Read about high blood pressure in pregnancy. For more information about how verapamil and other calcium channel blockers can affect you in pregnancy, read this leaflet on the Best Use of Medicines in Pregnancy (BUMPs) website.
8. Cautions with other medicines
Some medicines can affect the way verapamil works. Taking verapamil with other medicines that lower your blood pressure can sometimes lower it too much. This may make you feel dizzy or faint. If this happens to you, tell your doctor, as they may need to change your dose.
Tell your doctor if you are taking any of these medicines before starting verapamil:
- antibiotics, such as clarithromycin, erythromycin or rifampicin
- antifungal medicines, such as itraconazole or ketoconazole
- ivabradine, a medicine for angina and heart failure
- darunavir or ritonavir, medicines that treat HIV or hepatitis C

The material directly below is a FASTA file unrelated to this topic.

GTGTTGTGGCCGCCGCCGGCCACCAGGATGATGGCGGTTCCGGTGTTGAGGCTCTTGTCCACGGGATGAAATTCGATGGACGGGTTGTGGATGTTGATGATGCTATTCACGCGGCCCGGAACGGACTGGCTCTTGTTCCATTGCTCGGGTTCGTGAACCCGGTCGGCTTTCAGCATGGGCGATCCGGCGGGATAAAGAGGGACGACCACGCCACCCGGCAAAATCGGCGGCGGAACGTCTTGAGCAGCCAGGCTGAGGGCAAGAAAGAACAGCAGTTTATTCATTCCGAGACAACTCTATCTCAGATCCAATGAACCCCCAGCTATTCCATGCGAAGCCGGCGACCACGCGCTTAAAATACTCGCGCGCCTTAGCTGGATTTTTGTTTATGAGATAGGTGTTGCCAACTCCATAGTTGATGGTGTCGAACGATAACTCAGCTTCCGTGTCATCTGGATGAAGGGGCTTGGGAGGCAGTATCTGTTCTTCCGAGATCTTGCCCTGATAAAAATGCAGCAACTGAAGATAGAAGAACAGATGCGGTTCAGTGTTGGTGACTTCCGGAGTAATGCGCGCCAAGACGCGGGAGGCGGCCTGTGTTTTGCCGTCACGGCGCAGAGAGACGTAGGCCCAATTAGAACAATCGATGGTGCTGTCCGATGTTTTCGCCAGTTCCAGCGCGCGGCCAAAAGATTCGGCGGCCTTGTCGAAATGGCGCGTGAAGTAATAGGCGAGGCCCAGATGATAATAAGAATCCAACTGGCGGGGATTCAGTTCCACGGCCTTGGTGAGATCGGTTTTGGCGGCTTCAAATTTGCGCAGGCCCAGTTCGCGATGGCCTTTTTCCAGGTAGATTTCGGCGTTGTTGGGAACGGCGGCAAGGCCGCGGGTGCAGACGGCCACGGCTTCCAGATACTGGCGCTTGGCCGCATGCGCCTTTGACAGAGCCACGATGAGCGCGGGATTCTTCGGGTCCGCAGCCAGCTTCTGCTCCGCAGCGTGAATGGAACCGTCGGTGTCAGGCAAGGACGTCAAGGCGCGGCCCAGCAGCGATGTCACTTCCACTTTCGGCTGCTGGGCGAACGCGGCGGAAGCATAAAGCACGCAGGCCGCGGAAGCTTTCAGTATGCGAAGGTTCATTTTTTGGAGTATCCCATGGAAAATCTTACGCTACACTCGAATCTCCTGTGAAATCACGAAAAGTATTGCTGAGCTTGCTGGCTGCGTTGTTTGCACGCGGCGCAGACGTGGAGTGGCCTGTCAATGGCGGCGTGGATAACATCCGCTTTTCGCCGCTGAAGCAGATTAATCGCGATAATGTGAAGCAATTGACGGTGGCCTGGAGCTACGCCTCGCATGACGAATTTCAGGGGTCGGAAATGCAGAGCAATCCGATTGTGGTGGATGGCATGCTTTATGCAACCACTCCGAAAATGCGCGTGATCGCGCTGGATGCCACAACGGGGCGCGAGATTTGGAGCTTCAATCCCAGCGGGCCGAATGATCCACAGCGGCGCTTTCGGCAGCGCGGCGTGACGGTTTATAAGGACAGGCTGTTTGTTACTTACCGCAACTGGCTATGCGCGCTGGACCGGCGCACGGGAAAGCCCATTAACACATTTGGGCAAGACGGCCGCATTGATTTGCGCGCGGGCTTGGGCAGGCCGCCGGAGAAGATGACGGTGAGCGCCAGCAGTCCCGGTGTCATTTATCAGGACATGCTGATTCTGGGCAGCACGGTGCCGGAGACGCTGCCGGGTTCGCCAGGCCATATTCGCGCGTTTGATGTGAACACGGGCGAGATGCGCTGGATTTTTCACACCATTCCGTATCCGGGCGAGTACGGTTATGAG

- epilepsy medicines like carbamazepine or phenytoin
- medicines that suppress your immune system, such as cyclosporin or tacrolimus
- more than 20mg a day of simvastatin (a medicine used to lower cholesterol)
Mixing verapamil with herbal remedies and supplements
St John’s wort (a herbal remedy for depression) can affect the way verapamil works. Talk to a pharmacist or doctor before taking St John’s wort.
Important: Medicine safety
Tell your doctor or pharmacist if you’re taking any other medicines, including herbal medicines, vitamins or supplements.
9. Common questions about verapamil
- Cluster headaches
- Coronary heart disease
- Heart attack
- High blood pressure (hypertension)